García Kerdan I, Giarola S, Jalil-Vega F, et al., 2019, Carbon sequestration potential from large-scale reforestation and sugarcane expansion on abandoned agricultural lands in Brazil, Polytechnica, Vol: 2, Pages: 9-25, ISSN: 2520-8497
Since 1850, over 145 ± 16 PgC (μ ± 1σ) has been emitted worldwide due to land-use change and deforestation. Besides industrial carbon capture and storage (CCS), storing carbon in forestry products and in regenerated forest has been recognized as a cost-effective carbon sequestration option, with an estimated worldwide sink potential of about 50–100 PgC (15–36 PgC from tropical forest alone). This paper proposes the expansion of a Brazilian integrated assessment model (MUSE-Brazil) by integrating a non-spatial biomass-growth model. The aim is to account for carbon sequestration potential from either reforestation or sugarcane expansion in abandoned agricultural lands. Modelling outputs suggest that Brazil has the potential to liberate up to 32.3 Mha of agricultural land by 2035, reaching 68.4 Mha by mid-century. If a sugarcane expansion policy is promoted, by 2050, the largest sequestration rates would come from above and below ground biomass pools; gradually releasing to the atmosphere around 1.6 PgC or 1.2% of the current Brazilian land carbon stock due to lower SOC carbon pools when turning agricultural lands into sugarcane crops. On the other hand, a reforestation-only scenario projects that by 2035 the baseline year carbon stock could be recovered and by 2050 the country’s carbon stock would have been increased by 3.2 PgC, reaching annual net sequestration rates of 0.1 PgC y−1, mainly supported by natural vegetation regeneration in the Cerrado biome.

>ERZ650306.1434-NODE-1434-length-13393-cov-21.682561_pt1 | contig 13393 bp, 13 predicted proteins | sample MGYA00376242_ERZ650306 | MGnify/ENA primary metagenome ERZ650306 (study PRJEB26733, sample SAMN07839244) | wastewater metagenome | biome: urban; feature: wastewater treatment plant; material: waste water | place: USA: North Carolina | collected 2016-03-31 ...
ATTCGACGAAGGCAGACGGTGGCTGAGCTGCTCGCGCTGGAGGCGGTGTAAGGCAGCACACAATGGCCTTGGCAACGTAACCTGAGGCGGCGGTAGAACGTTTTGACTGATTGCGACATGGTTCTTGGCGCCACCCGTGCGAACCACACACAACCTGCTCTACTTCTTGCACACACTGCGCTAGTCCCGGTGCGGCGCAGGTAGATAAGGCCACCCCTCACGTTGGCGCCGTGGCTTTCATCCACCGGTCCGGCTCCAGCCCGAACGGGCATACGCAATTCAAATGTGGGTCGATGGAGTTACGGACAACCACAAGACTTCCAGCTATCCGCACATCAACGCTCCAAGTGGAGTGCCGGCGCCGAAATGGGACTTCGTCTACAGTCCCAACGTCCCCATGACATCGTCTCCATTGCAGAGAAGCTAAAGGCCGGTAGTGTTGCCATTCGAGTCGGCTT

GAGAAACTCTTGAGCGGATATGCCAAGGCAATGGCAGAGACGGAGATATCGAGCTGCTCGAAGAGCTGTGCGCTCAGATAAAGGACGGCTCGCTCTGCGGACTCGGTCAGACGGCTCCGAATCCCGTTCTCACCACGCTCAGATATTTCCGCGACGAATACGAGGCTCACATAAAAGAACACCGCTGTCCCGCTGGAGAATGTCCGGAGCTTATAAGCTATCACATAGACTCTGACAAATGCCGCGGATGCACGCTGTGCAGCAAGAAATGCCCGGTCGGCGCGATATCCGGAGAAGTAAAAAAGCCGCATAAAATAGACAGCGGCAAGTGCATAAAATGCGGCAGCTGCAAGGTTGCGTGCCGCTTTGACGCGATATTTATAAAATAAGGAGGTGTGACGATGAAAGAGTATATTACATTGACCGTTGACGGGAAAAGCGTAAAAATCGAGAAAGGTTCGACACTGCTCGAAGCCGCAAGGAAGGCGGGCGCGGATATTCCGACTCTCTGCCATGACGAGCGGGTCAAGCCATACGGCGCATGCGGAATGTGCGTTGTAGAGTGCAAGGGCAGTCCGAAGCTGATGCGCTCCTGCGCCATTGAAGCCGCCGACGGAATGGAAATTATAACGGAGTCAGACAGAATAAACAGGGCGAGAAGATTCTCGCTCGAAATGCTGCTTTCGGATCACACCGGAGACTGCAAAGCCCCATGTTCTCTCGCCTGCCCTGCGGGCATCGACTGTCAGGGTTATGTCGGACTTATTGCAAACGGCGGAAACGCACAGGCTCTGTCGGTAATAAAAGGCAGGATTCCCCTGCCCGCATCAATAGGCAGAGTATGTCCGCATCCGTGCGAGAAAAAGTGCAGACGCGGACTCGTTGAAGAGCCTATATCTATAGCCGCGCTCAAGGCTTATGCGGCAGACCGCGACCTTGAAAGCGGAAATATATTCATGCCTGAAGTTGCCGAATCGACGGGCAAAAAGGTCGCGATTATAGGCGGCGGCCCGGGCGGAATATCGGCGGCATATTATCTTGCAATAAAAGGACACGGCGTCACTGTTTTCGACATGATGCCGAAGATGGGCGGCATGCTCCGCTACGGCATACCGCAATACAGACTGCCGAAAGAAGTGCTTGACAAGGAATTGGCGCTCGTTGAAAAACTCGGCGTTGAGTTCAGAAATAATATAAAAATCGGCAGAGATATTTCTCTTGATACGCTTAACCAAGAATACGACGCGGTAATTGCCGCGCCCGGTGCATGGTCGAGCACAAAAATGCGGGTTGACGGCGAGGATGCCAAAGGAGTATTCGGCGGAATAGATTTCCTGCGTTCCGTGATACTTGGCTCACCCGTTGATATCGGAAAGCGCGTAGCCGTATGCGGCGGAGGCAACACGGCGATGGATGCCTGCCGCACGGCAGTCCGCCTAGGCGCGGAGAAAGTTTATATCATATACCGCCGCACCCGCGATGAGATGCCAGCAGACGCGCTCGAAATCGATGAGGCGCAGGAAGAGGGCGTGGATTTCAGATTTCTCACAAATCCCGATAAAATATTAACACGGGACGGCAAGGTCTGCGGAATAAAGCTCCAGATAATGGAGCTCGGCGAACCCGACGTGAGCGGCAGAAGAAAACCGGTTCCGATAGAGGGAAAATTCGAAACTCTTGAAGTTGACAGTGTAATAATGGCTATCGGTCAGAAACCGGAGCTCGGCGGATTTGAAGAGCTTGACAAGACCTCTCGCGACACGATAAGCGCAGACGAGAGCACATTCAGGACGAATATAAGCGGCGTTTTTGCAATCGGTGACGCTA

Jalil Vega FA, Hawkes A, 2018, The effect of spatial resolution on outcomes from energy systems modelling of heat decarbonisation, Energy, Vol: 155, Pages: 339-350, ISSN: 0360-5442
Spatial resolution is often cited as a crucial determinant of results from energy systems models. However, there is no study that comprehensively analyses the effect of spatial resolution. This paper addresses this gap by applying the Heat Infrastructure and Technology heat decarbonisation optimisation model in six UK Local Authorities representing a range of rural/urban areas, at three levels of spatial resolution, in order to systematically compare results. Results show the importance of spatial resolution for optimal allocation of heat supply technologies and infrastructure across different urban/rural areas. Firstly, for the studied cases, differences of up to 30% in heat network uptake were observed when comparing results between different resolutions for a given area. Secondly, for areas that generally exhibit the high and low extremes of linear heat density, results are less dependent on spatial resolution. Also, spatial resolution effects are more significant when there is higher variability of linear heat density throughout zones. Finally, results show that it is important to use finer resolutions when using optimisation models to inform detailed network planning and expansion. Higher spatial resolutions provide more detailed information on zones that act as anchors that can seed network growth and on location of network supply technologies.
Jalil Vega FA, Hawkes A, 2018, Spatially resolved optimization for studying the role of hydrogen for heat decarbonization pathways, ACS Sustainable Chemistry and Engineering, Vol: 6, Pages: 5835-5842, ISSN: 2168-0485